Zombie Killers: Elephant’s Graveyard (Movie Review)

Zombie Killers: Elephant’s Graveyard (Movie Review)

Zombie movies have been a staple of American Horror since the 1968 George A Romero classic Night of the Living Dead graced the silver screen. Since then, Zombie movies have tried to mimic the terror that Romero unleashed upon unsuspecting audiences, and as of late, the Zombie Horror film has almost become its own genre. From recent blockbuster hits such as 2013’s World War Z , to low budget (or just bad) films such as Steve Miner’s 2008 Day of the Dead, some films are just for hardcore fans of the genre to enjoy. That leads to 2015 film Zombie Killers: Elephant’s Graveyard, which falls somewhere in the middle and a bit closer to the latter of Zombie films. Written and directed by Harrison Smith (The Fields 2011, Camp Dread 2014), the film features a strong cast of actors from Billy Zane (Tombstone 1993, The Phantom 1996), Dee Wallace (The Howling 1981, E.T. the Extra-Terrestrial 1982), and Mischa Barton (The O.C. 2003 series).

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Still from Zombie Killers: Elephant’s Graveyard

Zombie Killers: Elephant’s Graveyard centers on a group of people living in a Post-Zombie community, led by Doc (Brian Anthony Wilson:  Law Abiding Citizen 2009, Limitless 2011), an ex-military physician. Although the hierarchy of command is never quite established, the village doctor seems to be the one who has established the rules of the community. One of established rules: The infected have a choice, they are either cast out of the village or killed on site. The rule sets the stage for the dramatic portion of the film.

Seiler, played by Zane, is the leader of a group of “Zombie Killers” made up of the teenage and twenty somethings from the village. Their job, as the name implies, is to venture outside of the comforts of the village and patrol for zombies and kill them. Although as the title suggests, one would think the movie is centered on the zombies and the zombie killers, instead equal time is spent trying to show life on the inside and outside of the village border. The zombie interactions are few and far between, and fail to create the tension that is attempted.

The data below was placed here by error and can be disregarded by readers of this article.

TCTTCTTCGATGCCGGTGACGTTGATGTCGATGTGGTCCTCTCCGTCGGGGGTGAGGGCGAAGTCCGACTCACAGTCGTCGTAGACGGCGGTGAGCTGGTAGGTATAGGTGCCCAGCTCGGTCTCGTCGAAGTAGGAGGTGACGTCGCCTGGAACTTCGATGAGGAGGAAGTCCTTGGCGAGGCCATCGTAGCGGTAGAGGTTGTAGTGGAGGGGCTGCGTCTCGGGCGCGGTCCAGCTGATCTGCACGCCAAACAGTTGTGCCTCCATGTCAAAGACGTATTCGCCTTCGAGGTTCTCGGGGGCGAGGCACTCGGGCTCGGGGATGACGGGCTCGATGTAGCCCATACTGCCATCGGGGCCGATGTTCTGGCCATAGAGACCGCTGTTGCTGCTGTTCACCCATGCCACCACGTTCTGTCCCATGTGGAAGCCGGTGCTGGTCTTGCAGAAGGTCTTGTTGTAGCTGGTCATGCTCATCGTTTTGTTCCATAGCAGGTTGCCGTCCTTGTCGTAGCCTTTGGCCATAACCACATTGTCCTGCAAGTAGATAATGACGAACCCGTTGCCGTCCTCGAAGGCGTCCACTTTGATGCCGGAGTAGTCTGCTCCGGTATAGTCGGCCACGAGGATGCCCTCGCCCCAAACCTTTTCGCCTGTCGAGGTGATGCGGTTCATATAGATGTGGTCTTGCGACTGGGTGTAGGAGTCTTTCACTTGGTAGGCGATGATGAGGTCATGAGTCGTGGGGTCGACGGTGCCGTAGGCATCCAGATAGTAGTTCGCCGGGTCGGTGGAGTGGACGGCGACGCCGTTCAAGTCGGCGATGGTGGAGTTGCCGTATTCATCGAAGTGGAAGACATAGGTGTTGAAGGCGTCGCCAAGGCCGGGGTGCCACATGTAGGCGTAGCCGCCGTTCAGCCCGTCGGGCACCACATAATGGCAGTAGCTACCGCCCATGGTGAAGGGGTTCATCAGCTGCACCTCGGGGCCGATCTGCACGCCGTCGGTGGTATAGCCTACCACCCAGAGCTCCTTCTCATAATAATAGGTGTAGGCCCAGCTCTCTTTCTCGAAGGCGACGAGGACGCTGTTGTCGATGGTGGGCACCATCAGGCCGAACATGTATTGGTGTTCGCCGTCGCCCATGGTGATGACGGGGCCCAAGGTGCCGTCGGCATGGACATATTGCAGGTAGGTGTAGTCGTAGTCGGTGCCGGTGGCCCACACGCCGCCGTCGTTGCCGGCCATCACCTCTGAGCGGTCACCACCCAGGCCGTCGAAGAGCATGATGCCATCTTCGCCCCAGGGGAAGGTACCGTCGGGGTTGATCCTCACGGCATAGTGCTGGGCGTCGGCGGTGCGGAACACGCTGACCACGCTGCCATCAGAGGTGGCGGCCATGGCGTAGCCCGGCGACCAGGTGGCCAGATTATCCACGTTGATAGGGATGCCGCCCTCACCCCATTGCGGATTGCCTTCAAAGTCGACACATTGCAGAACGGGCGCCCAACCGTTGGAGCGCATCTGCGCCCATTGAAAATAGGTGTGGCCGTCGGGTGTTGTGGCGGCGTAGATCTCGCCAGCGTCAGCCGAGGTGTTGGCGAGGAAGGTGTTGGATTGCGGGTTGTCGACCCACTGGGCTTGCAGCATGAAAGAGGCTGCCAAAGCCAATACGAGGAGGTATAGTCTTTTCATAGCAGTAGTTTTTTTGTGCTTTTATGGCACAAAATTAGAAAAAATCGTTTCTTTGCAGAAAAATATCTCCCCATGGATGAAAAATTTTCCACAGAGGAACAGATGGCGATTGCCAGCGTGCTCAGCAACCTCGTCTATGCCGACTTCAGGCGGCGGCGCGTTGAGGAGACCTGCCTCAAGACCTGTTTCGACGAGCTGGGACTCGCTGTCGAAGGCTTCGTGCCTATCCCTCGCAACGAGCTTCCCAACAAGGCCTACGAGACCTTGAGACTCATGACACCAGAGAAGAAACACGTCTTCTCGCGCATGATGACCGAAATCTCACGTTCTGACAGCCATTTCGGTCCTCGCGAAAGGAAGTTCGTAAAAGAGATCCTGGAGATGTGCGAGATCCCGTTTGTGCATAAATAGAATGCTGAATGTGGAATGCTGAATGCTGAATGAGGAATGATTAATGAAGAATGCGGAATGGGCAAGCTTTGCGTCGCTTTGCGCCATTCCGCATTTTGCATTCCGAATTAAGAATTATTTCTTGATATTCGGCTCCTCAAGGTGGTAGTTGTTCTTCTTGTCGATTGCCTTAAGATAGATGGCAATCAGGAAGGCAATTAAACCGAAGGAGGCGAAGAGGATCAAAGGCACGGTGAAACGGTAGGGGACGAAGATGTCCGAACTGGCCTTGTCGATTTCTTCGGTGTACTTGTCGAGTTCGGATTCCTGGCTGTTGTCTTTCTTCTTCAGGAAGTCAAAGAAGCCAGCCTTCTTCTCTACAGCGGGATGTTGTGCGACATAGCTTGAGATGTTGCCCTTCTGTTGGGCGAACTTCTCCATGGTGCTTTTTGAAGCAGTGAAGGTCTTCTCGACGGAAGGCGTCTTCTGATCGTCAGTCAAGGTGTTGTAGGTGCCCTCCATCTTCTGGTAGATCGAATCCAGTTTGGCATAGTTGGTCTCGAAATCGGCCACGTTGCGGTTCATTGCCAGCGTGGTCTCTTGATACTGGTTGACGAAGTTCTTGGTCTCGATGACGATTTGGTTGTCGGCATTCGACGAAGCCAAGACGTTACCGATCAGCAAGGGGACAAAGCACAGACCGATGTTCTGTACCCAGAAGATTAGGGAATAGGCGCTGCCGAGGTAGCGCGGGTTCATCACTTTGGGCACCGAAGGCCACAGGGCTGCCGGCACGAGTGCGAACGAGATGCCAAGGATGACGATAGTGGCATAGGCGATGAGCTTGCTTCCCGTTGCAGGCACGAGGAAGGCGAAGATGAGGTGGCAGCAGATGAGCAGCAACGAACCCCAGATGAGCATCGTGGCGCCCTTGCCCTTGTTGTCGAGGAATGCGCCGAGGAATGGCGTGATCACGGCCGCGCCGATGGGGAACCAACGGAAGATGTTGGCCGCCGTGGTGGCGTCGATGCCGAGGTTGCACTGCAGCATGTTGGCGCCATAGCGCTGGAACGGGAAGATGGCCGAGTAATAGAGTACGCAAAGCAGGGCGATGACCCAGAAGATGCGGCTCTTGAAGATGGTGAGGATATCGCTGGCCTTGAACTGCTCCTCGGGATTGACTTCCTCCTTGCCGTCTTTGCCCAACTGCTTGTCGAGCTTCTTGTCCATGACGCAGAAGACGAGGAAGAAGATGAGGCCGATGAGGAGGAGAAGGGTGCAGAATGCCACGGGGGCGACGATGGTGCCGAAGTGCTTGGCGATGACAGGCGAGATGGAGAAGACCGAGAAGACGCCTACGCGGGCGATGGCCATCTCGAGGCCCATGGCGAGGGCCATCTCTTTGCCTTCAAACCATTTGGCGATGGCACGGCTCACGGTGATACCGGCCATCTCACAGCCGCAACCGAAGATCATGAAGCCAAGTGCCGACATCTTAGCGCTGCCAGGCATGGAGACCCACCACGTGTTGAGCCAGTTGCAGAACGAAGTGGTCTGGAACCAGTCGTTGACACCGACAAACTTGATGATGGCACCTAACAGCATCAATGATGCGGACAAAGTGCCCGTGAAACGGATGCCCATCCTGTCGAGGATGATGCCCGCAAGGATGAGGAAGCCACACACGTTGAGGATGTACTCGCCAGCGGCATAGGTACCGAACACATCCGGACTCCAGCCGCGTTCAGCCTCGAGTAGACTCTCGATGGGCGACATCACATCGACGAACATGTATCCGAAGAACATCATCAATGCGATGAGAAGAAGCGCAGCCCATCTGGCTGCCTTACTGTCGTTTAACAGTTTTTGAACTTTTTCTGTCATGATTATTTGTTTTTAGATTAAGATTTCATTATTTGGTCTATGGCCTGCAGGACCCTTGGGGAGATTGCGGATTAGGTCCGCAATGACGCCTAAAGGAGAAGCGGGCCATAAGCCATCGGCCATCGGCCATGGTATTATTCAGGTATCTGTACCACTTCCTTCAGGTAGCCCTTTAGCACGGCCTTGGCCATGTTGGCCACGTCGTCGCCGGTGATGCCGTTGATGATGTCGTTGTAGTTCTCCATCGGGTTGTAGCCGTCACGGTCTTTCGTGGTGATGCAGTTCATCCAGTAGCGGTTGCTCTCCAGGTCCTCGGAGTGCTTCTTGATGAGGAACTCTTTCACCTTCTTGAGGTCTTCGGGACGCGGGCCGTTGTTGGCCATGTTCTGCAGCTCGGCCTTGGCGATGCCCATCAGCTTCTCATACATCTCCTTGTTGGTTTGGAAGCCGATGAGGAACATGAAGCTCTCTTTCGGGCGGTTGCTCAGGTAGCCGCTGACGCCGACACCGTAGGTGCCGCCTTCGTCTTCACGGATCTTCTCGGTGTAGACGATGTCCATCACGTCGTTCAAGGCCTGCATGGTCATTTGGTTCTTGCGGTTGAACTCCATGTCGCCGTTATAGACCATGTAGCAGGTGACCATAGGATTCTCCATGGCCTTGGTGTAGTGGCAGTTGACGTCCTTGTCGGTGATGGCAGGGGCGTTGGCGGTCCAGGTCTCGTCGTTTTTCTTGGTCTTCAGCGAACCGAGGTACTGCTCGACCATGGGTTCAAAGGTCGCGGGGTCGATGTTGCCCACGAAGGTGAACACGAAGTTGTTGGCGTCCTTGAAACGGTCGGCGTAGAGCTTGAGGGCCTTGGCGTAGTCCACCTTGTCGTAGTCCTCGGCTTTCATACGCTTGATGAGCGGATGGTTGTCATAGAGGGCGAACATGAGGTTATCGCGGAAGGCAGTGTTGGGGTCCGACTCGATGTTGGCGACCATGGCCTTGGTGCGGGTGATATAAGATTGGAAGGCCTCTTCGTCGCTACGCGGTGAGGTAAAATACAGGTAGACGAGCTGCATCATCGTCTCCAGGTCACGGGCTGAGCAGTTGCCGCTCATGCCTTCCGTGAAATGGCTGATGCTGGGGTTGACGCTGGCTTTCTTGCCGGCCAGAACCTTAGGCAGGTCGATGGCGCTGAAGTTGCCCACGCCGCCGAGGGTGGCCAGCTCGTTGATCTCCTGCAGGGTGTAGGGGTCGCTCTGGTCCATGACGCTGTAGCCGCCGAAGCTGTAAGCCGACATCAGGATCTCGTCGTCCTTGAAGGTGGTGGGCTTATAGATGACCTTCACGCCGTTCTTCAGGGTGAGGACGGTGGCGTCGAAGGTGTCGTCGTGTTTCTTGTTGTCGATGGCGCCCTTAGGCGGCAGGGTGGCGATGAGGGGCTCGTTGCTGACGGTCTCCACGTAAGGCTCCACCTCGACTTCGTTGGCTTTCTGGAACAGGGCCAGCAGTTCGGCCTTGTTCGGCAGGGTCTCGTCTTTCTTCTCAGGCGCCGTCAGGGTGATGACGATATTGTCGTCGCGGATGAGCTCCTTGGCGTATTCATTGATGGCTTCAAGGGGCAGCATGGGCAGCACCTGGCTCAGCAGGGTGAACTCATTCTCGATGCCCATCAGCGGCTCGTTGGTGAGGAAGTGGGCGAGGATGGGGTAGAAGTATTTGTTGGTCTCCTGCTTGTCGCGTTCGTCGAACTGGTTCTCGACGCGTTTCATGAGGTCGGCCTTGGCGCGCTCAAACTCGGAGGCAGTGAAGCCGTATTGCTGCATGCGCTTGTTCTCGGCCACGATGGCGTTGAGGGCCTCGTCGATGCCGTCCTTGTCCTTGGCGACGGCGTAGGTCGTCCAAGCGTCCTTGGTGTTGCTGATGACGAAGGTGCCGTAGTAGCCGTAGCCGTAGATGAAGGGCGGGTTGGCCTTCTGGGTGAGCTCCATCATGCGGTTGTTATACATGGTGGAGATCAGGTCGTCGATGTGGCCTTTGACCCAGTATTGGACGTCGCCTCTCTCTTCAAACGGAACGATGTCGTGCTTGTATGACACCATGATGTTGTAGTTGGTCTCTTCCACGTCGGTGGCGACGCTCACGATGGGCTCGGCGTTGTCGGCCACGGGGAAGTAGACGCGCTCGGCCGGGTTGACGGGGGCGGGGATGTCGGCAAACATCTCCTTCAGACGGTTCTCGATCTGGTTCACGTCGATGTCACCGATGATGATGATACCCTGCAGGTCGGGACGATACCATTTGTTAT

Still from Zombie Killers: Elephant Graveyard
Still from Zombie Killers: Elephant’s Graveyard

Felissa Rose, of 1983 cult classic Sleepaway Camp fame, leads a religious group of villagers as Lia. Rose does a fantastic job of being just creepy enough, but is criminally underused and her character does not seem to drive the plot forward. It is yet another example of the movie trying to focus on too many things at once.

The most interesting part of the movie is the part that is most under-emphasized. The question: “Why are the zombies behaving the way they are” is alluded to, but never really formally addressed or answered. The movie could have been blatant, or even subtle social, commentary on industrial negligence, but the message falls short. Instead the film focuses on scenes trying to establish personal relationships and trying to build compassion for characters before they are killed off. Some of those prime examples are a cancer stricken mother, Sharon Sommers played by Wallace, and her son Ian (Michael Kean). Kean, a relatively new actor, also is the center of another strong relationship held between Ian and girlfriend Nikki Slater (Gabrielle Stone: Speak No Evil 2013, Cut! 2014).   What Zombie Killers: Elephant’s Graveyard does do right, is establish that the real evil was not on the outside of the border, but living next door to everyone, and instead of craving flesh, it craves things like control and power.

Still from Zombie Killers: Elephant Graveyard
Still from Zombie Killers: Elephant’s Graveyard

Overall, the ideas and concepts in Zombie Killers: Elephant’s Graveyard would have been better suited for a television series. When there is only one and a half hours to entertain an audience viewing a Horror movie, the movie should provide as much quality Horror as possible, and it seems this film has a lot of promising themes that need more time. Focusing more on the relationships the characters have with each other, as opposed to the actual threat of zombies, leads to a huge loss in momentum because of this lack of time. While not a terrible film by any means, the movie is for the most hardcore of genre fans and perhaps not for a more mainstream zombie lover. CrypticRock gives Zombie Killers: Elephant’s Graveyard 2 out of 5 stars.

Anchor Bay
Anchor Bay

Purchase Zombie Killers: Elephant’s Graveyard on Blu-ray/DVD on Amazon

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Jimmy Black
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